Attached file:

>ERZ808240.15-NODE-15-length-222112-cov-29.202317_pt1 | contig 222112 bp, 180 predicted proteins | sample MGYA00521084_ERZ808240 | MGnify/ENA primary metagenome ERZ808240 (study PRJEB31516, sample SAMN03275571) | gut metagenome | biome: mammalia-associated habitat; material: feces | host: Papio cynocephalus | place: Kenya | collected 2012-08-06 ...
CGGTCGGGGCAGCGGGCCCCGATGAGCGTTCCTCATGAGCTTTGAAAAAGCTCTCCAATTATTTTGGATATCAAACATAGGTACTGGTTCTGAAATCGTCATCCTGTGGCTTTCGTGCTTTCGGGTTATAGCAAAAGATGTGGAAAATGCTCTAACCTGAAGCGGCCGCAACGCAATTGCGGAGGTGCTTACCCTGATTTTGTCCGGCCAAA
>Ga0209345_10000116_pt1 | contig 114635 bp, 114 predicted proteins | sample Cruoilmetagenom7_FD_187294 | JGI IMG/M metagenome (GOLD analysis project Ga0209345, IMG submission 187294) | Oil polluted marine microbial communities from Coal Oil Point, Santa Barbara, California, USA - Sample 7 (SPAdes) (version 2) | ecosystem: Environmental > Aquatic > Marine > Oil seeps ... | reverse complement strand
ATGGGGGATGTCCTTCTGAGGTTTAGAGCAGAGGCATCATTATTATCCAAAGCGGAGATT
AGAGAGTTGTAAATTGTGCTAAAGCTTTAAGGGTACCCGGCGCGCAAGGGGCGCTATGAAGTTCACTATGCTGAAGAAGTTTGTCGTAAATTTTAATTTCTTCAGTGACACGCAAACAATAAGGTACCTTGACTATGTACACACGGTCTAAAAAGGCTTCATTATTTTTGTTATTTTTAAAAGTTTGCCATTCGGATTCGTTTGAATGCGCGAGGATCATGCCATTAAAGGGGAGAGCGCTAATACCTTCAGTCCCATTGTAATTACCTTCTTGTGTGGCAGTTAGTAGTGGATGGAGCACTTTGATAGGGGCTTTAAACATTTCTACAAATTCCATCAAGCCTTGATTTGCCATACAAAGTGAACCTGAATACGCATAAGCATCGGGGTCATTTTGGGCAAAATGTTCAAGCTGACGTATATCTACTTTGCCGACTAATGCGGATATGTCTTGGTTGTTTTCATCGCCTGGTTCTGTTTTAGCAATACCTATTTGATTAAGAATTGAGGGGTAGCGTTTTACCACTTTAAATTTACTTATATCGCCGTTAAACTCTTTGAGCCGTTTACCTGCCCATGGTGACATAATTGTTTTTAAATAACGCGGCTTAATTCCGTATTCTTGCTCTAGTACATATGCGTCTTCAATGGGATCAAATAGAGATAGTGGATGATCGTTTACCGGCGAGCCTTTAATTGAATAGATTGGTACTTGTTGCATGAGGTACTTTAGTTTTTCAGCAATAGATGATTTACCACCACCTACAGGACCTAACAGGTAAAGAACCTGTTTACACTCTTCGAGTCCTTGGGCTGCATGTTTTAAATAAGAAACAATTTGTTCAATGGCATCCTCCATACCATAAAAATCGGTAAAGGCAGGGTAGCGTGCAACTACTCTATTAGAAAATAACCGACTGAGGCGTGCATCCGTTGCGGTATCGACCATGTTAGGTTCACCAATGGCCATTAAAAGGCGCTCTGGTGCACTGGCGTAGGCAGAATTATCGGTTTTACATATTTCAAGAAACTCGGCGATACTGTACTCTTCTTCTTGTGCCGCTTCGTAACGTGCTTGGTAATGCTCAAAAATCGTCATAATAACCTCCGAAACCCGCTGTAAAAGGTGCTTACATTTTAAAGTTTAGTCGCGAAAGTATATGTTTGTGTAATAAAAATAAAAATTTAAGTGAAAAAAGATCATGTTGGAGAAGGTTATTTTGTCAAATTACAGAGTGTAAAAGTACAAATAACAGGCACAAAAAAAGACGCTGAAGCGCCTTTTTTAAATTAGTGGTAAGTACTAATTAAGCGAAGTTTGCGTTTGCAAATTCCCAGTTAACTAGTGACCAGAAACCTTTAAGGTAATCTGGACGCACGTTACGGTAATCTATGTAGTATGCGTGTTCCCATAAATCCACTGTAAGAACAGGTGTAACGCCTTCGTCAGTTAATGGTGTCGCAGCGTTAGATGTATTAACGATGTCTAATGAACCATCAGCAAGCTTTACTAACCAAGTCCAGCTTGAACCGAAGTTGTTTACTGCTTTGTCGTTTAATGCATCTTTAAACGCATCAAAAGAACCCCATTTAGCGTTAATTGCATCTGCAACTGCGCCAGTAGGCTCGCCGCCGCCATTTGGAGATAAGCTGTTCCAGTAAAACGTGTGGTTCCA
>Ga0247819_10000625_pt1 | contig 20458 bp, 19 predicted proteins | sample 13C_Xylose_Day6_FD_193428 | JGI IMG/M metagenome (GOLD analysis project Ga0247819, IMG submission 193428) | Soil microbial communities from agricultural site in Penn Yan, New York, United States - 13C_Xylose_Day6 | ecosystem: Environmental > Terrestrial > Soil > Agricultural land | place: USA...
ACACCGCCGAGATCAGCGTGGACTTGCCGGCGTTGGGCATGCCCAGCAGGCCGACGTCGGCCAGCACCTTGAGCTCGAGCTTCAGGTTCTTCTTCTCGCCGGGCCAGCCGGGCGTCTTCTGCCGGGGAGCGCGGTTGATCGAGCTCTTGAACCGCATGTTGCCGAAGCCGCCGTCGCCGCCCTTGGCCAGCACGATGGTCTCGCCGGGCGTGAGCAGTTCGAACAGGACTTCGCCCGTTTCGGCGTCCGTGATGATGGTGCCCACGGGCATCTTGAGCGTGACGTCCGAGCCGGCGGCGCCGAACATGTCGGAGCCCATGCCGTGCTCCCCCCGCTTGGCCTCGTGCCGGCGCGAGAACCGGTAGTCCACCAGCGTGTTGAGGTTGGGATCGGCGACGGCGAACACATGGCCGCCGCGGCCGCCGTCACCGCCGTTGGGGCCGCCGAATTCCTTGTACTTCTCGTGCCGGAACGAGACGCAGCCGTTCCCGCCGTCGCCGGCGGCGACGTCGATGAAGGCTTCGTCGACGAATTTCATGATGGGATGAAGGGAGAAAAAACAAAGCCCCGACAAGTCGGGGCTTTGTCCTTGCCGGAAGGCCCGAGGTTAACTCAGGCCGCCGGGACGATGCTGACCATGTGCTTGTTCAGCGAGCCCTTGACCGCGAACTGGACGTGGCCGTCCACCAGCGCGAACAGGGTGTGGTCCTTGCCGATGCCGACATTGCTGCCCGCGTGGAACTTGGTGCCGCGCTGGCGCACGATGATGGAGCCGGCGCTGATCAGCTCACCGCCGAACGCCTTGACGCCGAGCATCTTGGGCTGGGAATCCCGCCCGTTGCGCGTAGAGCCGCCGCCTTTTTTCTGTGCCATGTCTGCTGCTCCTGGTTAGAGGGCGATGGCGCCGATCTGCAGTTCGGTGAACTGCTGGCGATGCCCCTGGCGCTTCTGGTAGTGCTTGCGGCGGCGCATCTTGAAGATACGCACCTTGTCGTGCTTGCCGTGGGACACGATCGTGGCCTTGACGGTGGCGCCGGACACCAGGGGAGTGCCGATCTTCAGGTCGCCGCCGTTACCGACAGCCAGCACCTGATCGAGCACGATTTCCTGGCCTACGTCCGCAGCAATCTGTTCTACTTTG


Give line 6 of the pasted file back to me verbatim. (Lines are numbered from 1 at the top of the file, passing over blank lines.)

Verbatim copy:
>Ga0247819_10000625_pt1 | contig 20458 bp, 19 predicted proteins | sample 13C_Xylose_Day6_FD_193428 | JGI IMG/M metagenome (GOLD analysis project Ga0247819, IMG submission 193428) | Soil microbial communities from agricultural site in Penn Yan, New York, United States - 13C_Xylose_Day6 | ecosystem: Environmental > Terrestrial > Soil > Agricultural land | place: USA...